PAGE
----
After a fun and sleep-deprived road trip of hailstorms, Allsups nicknames, and fields of cron, we arrived at our month’s home. Living 6 to a room, and starring a reality TV show called “7 Dudes in a Room” (this figure included Noah’s cardboard GF “Princess Miami)” The household was fun and inconvenient.
The landlord of our “Bed and Breakfast” gave us a discount based on our vibe and had glamorous fingernails. We eventually figured out he was from some other dimension. He decorated the place with (partially up-side-down) African art, a mirror, and a mass-produced painting of the Eiffel Tower. Our room was outfitted with three box springs and three beds. Half the “beds” had bottom sheets and half had top sheets. Most of the pillows were throw pillows and they all had pillowcases that matched the sheets. There were two triangular plates, no cups, one dented pan and the cupboard was stocked with a bag of MSG and some lollipops. It was as if little by little the landlord would figure out what humans liked/needed and would go out of his way to make them comfortable – “Oh, humans like art and women, I will put glossy paintings of Marilyn Monroe and Audrey Hepburn on the floor.” Whenever he did laundry we would each loose six pairs of socks.
One day as we were leaving the house we heard ghost noises “hoooooooooo ooooooo-woooooooo!” from upstairs. We deduced it was the landlord and some days later he asked if we believed in ghosts. Another time I was the only person in the house and landlord didn’t seem to think anyone was home. As he did laundry he sang: “I just wanna smoke some wee-eee-eed but right now I gotta do these chores, but later on I will be done with these chores, I cannot wait to go upstairs, and smoke some WEE-EEE-EEEEEED ——– YEA-AH-YEAH!”
When we weren’t at the house Noah and I were skateboarding to the gallery, at the gallery, or more rarely, eating food. There was some skateboarding to grocery stores and eating off of triangular plates. We also had some Bomb Ass Dank Ass vegan diner-food courtesy of Feather, and found a fancy-but-resonably-priced vegan joint near the gallery where they had a waterfall and where Noah had to instagram the elotes in root beer aioli and fauxrizo sliders in order to truly enjoy them.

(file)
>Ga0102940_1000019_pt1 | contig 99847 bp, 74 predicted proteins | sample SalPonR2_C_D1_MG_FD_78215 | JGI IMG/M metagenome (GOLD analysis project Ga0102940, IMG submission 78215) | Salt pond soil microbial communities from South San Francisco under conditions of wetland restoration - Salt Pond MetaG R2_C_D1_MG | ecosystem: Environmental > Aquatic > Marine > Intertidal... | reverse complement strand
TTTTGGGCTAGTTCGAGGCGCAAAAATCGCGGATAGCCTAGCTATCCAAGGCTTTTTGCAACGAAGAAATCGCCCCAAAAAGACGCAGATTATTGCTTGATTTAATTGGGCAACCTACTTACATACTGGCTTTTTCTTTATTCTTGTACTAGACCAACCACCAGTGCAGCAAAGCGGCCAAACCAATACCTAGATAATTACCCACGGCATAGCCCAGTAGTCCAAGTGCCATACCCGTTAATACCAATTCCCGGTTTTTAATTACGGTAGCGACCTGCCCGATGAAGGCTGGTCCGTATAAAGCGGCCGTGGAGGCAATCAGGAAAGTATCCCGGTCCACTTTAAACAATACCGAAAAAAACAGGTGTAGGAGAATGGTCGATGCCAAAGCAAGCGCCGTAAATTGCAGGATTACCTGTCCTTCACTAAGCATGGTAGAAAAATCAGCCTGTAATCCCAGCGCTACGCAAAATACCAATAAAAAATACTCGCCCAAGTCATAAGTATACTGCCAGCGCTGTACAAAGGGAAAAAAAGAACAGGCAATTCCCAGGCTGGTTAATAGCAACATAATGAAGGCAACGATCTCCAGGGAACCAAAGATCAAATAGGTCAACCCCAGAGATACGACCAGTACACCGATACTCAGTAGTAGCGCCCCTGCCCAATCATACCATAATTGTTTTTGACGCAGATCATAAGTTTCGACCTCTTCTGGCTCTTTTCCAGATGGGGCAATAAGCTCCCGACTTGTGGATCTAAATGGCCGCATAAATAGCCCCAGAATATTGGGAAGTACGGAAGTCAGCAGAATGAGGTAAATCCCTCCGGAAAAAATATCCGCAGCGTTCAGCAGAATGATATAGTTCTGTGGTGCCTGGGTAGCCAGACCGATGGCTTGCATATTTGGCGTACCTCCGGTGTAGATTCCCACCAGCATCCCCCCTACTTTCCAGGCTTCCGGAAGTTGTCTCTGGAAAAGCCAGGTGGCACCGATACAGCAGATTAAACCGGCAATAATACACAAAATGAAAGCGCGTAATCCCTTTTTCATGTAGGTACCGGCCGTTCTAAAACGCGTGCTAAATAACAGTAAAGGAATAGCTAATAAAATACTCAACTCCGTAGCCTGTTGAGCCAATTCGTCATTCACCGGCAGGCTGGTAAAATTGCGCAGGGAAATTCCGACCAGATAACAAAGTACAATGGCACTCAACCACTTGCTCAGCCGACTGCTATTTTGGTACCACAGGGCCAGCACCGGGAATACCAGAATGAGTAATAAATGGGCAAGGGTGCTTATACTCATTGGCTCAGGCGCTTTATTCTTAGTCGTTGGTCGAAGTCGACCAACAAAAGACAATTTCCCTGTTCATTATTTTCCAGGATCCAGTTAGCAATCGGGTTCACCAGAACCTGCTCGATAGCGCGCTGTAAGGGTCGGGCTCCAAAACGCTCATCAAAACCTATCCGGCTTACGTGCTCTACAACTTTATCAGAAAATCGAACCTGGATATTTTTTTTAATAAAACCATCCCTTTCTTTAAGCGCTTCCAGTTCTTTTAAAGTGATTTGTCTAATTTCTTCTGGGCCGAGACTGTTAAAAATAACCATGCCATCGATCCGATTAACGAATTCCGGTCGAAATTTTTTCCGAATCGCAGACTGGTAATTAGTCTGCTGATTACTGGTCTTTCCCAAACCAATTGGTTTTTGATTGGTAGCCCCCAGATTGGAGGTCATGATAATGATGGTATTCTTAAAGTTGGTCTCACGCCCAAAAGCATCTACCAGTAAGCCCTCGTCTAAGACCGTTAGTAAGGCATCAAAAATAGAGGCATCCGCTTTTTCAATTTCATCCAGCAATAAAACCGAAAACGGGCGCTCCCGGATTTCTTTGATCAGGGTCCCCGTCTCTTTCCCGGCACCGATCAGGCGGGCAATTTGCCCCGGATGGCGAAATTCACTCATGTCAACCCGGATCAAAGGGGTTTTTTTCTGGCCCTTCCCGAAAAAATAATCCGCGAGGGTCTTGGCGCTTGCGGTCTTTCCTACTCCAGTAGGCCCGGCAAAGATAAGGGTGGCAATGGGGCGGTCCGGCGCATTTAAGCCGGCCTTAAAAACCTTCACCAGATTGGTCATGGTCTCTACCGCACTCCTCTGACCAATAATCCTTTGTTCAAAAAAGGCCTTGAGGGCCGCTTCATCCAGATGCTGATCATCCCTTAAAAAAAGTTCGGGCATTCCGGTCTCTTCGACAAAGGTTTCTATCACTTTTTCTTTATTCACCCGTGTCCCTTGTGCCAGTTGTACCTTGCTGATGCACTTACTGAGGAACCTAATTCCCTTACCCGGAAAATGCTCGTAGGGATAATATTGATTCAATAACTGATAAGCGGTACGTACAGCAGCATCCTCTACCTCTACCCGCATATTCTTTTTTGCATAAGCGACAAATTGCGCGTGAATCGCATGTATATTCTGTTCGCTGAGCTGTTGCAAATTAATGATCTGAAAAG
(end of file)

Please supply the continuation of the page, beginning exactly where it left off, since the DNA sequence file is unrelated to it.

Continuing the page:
Another anomaly of the trip was going to a penthouse with Feather and taking part in corporate bonding/bondage exercises. Her friend had brought some “shit wine” which by my standards is “good wine” and afterward we went to a wall of graffiti, which had a hidden door that led to the best cocktails I’ve ever tasted.
My dad and my friend Blaire made brief appearances in our trip. Dad brought a huge bag of chia which became a crucial dietary supplement toward the end of the show, some Santa Fe Brewing Company Happy Camper IPA, and a shirt/shoes for Noah and I. I helped Blaire drink rum and orange juice.
Noah had been intent on fighting Molly Soda but was not let into “Total Therapy,” where she would be. Luckily we were invited to her barbecue by our new friend Toothepaste. We brought a hostess gift of a number 8, and Molly Soda ended up being nice person who gave Noah cron on the cob – so she won the fight.
Our DJ friend Teena Pizza had just moved to Chicago and was always either bringing pizza or coming up with fun things for us to do. I talked about going to the lake every day, a couple of times a day, so toward the end of our visit she and I went to the lake with Blaire. I’ve never seen a lake so big. It was basically the ocean.